So that’s what’s missing! (How ironic!)
Short on manpower to conduct its multifront war against terrorism, and short on the diplomatic successes required to bring peace to those contentious regions, the United States now also finds itself with a sudden, potentially critical shortage of irony.
In a report due to be made public next week, the Department of Self-Awareness is expected to disclose that the nation’s strategic irony reserves stand at their lowest level in decades. The report, the result of a six-month investigation, points out widespread monitoring and supervisory failures, and calls for a Manhattan Project-style initiative to restore irony to its appropriate place in America’s efforts around the globe.
“The inability to see ourselves as others see us,” the report’s Executive Summary declares, “continues to be one of the greatest impediments to American leadership in the world. A nation that constantly preaches ideals needs to make sure its own house is in order—or, at the very least, needs to acknowledge the occasional inconsistency.”
The report comes at a time of increasing assertiveness—some would call it bellicosity—on the part of the Bush administration. President Bush and Vice President Cheney have issued a series of strongly worded warnings to the leaders of Iran, demanding that they halt any efforts aimed at producing nuclear weapons. Meanwhile, other nations in both hemispheres have also felt the sting of administration rhetoric. This approach, the report suggests, is not without its risks.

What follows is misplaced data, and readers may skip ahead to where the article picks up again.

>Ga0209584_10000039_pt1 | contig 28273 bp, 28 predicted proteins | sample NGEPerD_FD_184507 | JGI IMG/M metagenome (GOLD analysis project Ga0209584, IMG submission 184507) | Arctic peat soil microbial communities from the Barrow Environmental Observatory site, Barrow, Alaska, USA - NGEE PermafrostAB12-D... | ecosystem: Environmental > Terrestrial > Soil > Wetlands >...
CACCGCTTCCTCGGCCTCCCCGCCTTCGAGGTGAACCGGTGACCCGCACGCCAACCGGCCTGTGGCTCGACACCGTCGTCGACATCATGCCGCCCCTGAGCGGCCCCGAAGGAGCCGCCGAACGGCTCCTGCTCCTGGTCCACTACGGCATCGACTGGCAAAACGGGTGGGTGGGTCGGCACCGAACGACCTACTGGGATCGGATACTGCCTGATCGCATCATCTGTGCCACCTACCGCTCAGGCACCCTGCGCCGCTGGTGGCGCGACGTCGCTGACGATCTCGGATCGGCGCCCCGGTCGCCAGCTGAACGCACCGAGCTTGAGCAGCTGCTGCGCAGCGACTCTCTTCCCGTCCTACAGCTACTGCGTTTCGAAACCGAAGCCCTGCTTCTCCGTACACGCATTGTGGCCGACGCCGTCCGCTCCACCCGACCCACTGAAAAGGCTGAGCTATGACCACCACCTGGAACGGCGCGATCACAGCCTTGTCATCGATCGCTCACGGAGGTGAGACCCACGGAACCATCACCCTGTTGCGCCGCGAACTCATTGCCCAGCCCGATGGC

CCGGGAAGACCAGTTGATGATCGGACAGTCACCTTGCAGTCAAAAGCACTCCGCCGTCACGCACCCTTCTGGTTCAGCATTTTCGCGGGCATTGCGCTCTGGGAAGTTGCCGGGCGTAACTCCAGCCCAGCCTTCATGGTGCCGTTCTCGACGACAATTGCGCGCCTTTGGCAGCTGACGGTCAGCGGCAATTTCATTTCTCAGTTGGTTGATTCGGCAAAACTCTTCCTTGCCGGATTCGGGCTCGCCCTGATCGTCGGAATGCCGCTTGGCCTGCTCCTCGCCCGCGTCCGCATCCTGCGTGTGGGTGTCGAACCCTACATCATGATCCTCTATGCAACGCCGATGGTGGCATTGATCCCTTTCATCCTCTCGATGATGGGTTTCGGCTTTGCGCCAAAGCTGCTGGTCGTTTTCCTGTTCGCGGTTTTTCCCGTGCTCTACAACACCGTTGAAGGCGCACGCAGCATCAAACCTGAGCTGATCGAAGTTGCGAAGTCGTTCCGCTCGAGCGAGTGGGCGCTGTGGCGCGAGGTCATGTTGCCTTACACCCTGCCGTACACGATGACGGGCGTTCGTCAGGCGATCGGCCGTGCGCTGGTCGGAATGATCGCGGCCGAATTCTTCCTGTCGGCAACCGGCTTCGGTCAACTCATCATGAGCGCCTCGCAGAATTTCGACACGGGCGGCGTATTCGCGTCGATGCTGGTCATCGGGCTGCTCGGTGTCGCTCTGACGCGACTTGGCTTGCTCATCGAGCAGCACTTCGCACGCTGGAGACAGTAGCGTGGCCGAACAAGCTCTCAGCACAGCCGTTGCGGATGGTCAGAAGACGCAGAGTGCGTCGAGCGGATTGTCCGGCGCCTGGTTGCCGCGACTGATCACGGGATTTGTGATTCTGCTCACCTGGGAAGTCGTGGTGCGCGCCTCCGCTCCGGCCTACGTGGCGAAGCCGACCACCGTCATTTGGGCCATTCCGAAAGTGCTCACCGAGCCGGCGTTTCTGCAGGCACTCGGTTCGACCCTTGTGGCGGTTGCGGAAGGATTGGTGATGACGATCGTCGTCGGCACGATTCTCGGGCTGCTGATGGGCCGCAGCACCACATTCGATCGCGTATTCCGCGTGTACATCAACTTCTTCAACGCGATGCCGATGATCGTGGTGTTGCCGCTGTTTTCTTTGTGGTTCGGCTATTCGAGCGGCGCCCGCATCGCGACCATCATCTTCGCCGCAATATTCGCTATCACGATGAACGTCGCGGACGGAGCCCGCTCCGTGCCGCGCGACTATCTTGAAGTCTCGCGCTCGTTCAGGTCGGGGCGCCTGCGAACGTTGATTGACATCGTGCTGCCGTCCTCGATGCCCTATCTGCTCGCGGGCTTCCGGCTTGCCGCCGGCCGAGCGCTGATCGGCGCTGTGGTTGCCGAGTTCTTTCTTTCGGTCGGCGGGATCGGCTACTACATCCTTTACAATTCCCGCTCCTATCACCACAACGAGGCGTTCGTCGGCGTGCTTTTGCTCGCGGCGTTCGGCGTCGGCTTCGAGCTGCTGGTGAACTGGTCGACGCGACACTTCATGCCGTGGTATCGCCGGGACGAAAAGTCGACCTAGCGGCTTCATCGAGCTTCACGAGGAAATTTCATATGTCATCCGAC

“The danger is that the United States becomes the world’s biggest nag,” explained a DSA official deeply involved in drafting the report, who spoke on the condition of anonymity. “If it’s all ‘Do as I say, not as I do’—well, a little of that goes an awfully long way.”
The official cited recent administration warnings to Turkey to use restraint in dealing with Kurdish separatists operating along its border with Iraq, and continued American demands that Iran not meddle in Iraq’s internal affairs.
“Does he have any idea how absurd that sounds coming from us?” this official asked, referring to Mr. Bush. “We’re the ones with 160,000 troops in Iraq! They’re the ones who live in the neighborhood, who share the borders.”
The official also referred to the president’s recent harsh criticism of Castro-regime policies in Cuba, including its mistreatment and imprisonment of dissidents. This, despite ongoing revelations of America’s own detention and “rendition” policies regarding suspected terrorists, plus allegations of American interrogators engaging in torture, and the administration’s unwillingness to clearly disavow interrogation techniques such as waterboarding.
“To be able to say those kinds of things with a straight face,” the DSA official concluded, “we’ve absolutely run out of irony. And nobody saw it coming.”
The White House declined immediate comment, citing national-security concerns. But a senior administration official, speaking on background, attempted to downplay the significance of the report’s findings.
“It’s old news,” this official contended. “I mean, the United States is an earnest country with very strong beliefs about how other people should conduct themselves? Stop the presses!”
Still, the report’s appearance, at a time of record-low poll numbers for the president, is sure to stoke demands for a change in administration tone, if not in policy. Rep. Henry Waxman (D-Calif.), the chairman of the House oversight committee, announced today that hearings on the irony shortfall were likely within the next two weeks, and that administration officials from several departments would be called to testify.
Asked whether the prospect of a president with extremely low poll numbers being investigated by a Congress with even lower poll numbers might itself be considered ironic, a Waxman aide replied, “Certainly not.”
Rick Horowitz is a syndicated columnist. You can write to him at firstname.lastname@example.org.